Tuesday, October 9, 2012

Your Right to Sell Your Stuff is NOT in Peril

Often, a legal case will come up that seems to have implications far beyond its own scope. Usually, it doesn't.

Welcome to Kirtsaeng V John Wiley & Sons, a case on the current Supreme Court docket, reported by Jennifer Waters’ Consumer Confidential. Much of the writing on the internet about this is overwrought. For example, here and here, some of whom just parrot the headline without analysis. On the other hand, there are usually some calmer voices, such as here and here. ONE BIG HINT: When it's a supreme court question, you should first review volokh and scotusblog

"Your right to sell your stuff is in Peril!" the Internet voices scream.

No, it is not.

This case will not affect your ability to resell your used iPad.

Understand this - Supap Kirtsaeng, the defendant in the underlying case, wasn't selling one personal copy of a used book. He was in the business of importing large numbers of a foreign edition of a company's product and using these unauthorized imports to compete head-to-head with the company's domestic version of the same product. Kirtsaeng made $1.2 Million in profit from these "grey-market" import sales.


I can't tell, yet. Based on the fact that he lost in the lower courts, the current posture of the case says that it presumably was not. On the other hand, the facts as reported on several sites lead me to believe that it probably was legal. Or should have been.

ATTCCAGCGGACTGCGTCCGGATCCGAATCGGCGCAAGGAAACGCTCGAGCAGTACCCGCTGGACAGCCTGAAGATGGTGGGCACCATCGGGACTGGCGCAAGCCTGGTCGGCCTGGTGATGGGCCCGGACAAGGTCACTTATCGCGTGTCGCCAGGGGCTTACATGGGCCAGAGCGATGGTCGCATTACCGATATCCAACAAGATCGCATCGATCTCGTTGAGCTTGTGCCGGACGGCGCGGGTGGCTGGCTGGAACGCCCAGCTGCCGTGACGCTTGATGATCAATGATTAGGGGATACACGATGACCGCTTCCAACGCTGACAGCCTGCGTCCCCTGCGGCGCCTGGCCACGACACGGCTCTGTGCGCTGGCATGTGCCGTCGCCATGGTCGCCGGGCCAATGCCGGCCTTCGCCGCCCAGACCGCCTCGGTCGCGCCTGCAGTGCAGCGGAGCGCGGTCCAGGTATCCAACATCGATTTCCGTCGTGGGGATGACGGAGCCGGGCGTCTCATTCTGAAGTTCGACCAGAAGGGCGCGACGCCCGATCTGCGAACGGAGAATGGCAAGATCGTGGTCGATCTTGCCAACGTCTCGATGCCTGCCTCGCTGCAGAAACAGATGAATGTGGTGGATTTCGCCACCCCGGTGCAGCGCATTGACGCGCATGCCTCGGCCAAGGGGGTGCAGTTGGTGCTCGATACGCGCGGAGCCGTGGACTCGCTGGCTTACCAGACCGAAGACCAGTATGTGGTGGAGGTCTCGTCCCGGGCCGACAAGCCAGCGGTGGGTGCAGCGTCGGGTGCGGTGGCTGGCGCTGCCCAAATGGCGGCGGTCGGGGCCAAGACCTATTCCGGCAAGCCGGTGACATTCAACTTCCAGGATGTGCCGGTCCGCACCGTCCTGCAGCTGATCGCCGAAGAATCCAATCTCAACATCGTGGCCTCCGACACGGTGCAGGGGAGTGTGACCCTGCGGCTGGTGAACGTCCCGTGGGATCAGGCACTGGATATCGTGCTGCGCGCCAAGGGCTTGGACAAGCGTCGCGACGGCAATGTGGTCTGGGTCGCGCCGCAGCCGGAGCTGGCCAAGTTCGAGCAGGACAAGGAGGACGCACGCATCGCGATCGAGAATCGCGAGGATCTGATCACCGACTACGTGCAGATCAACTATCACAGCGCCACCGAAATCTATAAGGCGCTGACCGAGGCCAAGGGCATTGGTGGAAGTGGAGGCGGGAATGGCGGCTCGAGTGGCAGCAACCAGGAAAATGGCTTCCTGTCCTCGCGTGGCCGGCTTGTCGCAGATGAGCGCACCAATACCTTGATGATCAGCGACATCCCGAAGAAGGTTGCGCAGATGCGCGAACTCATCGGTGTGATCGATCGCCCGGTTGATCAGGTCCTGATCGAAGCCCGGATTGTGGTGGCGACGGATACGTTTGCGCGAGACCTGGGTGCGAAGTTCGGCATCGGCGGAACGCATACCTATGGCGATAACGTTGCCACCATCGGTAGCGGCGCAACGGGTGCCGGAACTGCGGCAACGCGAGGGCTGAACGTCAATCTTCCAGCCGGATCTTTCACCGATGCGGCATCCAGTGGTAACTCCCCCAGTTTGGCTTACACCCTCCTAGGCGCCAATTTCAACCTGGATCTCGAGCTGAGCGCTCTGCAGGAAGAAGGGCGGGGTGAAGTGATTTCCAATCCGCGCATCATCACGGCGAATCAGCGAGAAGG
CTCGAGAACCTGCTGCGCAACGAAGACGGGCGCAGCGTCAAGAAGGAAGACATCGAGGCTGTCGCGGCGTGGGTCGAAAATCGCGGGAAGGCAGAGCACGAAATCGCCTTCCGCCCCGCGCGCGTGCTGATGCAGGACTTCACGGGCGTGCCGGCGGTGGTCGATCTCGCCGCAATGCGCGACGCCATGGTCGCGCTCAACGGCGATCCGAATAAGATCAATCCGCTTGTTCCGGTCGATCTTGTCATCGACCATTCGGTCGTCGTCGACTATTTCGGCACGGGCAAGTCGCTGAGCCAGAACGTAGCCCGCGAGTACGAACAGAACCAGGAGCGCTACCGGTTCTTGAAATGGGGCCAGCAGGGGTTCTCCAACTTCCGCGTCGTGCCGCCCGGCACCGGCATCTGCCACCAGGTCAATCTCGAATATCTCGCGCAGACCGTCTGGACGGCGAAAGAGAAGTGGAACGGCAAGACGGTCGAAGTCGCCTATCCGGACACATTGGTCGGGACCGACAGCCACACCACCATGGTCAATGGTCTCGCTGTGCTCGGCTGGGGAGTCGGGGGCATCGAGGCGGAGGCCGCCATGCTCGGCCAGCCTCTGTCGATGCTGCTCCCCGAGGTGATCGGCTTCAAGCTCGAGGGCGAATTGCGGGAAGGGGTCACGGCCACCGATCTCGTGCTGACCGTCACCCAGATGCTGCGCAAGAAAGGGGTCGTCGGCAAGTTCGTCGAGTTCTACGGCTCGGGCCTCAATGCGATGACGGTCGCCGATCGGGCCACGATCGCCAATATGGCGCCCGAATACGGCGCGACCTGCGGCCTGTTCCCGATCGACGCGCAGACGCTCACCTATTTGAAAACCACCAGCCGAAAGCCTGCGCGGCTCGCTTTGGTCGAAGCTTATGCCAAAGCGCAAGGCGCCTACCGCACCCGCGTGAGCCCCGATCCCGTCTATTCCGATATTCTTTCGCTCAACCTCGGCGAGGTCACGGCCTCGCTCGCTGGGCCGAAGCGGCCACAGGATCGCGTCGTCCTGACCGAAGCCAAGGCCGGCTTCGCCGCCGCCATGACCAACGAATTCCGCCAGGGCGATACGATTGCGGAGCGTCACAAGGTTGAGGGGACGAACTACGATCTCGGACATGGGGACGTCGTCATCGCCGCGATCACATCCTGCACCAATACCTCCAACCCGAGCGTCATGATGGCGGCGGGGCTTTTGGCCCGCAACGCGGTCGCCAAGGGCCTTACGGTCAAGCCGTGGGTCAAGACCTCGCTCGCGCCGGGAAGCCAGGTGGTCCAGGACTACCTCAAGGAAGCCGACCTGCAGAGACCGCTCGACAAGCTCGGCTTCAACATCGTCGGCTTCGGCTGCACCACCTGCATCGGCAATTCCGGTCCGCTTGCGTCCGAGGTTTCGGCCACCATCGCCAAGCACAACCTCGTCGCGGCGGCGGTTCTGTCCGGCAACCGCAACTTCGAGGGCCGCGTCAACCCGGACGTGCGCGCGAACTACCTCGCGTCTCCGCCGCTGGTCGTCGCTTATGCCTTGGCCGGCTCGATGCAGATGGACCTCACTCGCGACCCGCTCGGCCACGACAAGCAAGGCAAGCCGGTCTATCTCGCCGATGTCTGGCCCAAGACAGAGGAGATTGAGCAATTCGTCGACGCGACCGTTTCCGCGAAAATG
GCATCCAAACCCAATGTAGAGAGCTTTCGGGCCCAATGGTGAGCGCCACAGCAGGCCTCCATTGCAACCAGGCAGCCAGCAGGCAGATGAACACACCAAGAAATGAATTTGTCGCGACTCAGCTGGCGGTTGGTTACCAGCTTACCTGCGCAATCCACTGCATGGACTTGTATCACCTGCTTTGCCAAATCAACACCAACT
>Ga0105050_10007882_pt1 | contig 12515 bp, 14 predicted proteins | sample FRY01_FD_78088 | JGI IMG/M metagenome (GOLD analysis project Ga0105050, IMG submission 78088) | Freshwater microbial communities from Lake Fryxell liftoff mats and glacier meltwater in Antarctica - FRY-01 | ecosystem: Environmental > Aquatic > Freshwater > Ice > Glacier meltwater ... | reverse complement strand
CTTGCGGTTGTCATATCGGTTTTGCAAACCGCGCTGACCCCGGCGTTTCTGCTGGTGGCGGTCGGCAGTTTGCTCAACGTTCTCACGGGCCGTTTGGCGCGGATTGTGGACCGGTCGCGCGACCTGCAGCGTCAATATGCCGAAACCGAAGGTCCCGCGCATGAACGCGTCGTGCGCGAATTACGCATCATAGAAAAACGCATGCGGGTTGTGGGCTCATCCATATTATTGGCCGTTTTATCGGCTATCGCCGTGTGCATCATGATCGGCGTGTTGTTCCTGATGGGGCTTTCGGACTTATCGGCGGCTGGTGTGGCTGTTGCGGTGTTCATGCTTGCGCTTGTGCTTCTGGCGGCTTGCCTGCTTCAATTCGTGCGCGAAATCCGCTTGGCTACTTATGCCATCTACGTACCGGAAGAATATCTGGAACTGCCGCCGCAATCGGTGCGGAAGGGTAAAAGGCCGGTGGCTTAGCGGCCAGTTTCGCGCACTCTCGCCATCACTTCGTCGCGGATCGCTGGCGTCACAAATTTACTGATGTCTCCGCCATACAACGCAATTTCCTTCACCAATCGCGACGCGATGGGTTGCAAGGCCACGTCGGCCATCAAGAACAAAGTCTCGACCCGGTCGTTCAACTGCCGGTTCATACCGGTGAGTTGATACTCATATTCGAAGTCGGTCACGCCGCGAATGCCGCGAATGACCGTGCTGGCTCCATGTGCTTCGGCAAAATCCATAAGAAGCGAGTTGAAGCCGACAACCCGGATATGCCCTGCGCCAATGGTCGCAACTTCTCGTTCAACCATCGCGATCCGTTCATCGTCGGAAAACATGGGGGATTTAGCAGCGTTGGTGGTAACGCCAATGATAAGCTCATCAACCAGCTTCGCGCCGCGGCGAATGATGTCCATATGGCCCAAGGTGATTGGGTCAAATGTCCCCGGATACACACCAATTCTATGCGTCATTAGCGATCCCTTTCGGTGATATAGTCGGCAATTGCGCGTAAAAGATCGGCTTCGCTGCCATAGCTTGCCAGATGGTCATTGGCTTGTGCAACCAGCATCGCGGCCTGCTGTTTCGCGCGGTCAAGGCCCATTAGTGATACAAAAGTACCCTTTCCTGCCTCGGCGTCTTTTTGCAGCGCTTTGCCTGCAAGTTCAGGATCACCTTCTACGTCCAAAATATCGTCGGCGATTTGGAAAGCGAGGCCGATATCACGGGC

The question of whether his actions constituted a crime or a tort depends upon several factors. Primarily, it depends upon

  1. Under what contractual conditions the books were produced in the foreign country, and
  2. Whether the foreign manufacturer was complicit in the arrival of the books in the US, and
  3. Whether any enforceable legal limitations existed on the use of the foreign books in the US, after their initial sale elsewhere, and
  4. How Kirtsaeng represented the books when he sold them in the US.
So, what were the facts in this case, and how do they relate to an accusation of copyright infringement?

See Part 2, tomorrow. Oh, and speaking of copyright infringement, I saw dozens of sites out there of people who cut and pasted most of Jennifer Waters’ Consumer Confidential piece. Definitely way beyond fair use, IMHO.

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